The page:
I posted some comments about this book last week, explaining why I picked it up and my moment of disappointment. Now I have finished reading it, I can give a short review.
Long Way Back by Brendan Halpin
November 14, 2006 by Wulf Forrester-Barker
Halpin’s book traces the intertwining of several lives, principally Clare and her younger brother, Francis. Clare, the narrator, provides the anchor of the book but it is Francis, who soars like a kite and comes crashing to the ground. As a boy, he had a brief, transcendent religious epiphany; as a man, bitter experience seems to strip that away. Not much more can be said without spoiling the plot but the story does manage to be about saintliness without being twee or oppressively religious.
It is written from Clare’s perspective, starting with an incident that sits later in time then flashing back to the beginning and irresistibly pulling forward. Having reached the scene that came at the beginning it then continues to catapult forward to resolution. The structure works effectively in outline and in the details of different strands being woven together, disappearing, resurfacing and reflecting each other.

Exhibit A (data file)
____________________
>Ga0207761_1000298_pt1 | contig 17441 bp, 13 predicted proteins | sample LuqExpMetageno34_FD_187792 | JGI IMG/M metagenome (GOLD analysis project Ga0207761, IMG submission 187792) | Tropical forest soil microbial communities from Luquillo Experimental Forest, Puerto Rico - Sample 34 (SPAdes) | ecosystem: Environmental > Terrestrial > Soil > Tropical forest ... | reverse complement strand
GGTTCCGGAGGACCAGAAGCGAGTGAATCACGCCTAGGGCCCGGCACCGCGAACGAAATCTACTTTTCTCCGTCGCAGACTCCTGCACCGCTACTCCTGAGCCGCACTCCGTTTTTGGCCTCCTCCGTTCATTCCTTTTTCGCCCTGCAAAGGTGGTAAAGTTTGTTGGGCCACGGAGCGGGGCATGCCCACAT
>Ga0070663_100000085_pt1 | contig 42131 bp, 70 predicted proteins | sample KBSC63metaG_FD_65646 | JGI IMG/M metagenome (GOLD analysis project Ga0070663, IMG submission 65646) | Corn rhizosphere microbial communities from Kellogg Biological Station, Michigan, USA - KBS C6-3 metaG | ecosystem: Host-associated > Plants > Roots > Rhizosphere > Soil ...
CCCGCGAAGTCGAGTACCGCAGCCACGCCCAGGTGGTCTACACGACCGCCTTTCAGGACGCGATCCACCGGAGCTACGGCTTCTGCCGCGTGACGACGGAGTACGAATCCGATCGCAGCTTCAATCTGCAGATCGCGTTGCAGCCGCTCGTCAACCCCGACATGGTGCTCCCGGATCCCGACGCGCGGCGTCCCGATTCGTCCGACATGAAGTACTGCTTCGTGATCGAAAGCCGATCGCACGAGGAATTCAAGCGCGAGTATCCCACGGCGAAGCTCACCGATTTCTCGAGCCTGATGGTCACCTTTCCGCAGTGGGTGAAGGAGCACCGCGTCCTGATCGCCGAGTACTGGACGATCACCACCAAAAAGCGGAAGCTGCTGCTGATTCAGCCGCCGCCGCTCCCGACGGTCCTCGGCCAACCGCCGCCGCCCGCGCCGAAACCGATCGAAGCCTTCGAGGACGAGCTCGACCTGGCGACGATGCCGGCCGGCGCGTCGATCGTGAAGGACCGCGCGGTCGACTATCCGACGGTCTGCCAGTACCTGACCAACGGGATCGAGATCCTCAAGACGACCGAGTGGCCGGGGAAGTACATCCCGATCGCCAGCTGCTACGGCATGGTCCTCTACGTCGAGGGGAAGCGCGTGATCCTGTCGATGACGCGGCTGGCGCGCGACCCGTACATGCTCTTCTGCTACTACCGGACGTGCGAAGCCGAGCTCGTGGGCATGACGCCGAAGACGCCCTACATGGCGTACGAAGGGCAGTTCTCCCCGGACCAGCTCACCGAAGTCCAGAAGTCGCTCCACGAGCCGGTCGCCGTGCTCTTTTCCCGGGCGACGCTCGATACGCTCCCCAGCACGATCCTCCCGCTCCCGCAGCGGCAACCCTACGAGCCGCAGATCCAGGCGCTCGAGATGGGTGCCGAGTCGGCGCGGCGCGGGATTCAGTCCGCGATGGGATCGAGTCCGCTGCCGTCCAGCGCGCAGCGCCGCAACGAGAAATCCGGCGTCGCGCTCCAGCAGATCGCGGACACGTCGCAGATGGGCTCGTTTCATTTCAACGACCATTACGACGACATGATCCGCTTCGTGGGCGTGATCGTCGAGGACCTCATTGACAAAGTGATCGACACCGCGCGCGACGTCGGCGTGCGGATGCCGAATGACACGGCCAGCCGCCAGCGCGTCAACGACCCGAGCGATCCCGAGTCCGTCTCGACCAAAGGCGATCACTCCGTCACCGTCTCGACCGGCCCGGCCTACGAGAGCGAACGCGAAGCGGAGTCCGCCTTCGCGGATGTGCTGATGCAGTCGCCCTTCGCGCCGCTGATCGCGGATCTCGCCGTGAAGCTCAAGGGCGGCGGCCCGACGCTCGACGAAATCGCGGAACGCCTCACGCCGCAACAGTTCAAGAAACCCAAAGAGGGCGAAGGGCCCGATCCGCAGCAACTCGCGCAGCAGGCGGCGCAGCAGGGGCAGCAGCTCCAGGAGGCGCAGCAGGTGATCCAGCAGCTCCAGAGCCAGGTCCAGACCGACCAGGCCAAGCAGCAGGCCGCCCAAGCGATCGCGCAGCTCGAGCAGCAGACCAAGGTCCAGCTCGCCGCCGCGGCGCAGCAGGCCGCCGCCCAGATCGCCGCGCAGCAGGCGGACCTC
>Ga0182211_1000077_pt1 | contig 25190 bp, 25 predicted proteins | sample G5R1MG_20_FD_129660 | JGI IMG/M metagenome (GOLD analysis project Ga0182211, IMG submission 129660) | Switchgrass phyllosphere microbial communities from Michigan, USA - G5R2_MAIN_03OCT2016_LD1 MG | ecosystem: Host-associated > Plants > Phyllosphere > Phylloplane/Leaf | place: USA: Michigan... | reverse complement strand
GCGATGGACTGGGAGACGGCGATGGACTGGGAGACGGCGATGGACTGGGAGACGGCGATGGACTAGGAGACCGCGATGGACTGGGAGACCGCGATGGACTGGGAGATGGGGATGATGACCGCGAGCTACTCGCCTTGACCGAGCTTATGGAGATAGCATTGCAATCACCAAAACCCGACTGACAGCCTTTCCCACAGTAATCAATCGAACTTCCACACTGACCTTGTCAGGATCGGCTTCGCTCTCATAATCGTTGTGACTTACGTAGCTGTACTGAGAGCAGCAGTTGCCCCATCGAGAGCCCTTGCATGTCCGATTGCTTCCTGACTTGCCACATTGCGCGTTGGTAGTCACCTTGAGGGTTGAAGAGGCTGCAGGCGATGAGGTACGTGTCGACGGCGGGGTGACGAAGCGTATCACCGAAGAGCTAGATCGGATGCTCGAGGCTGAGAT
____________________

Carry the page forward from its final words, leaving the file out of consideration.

Despite my initial impression, it is not all about rock music. Having a good vocabulary for the scene (in particular, the iconography of The Ramones) probably stands the reader in good stead but the book gives enough clues so that is not a prerequisite.
Ultimately, the book is a fantastic work of art, pulling on many emotional strings to create a complex, gripping and moving composition, ultimately reaching a hope-affirming conclusion. If the book were a gig, you would come away feeling almost drained and perhaps with a slight ringing in your ears but you would want to come back for more.
Want to add something? Please join the conversation about this posting (nb. Flickr or Yahoo! account required).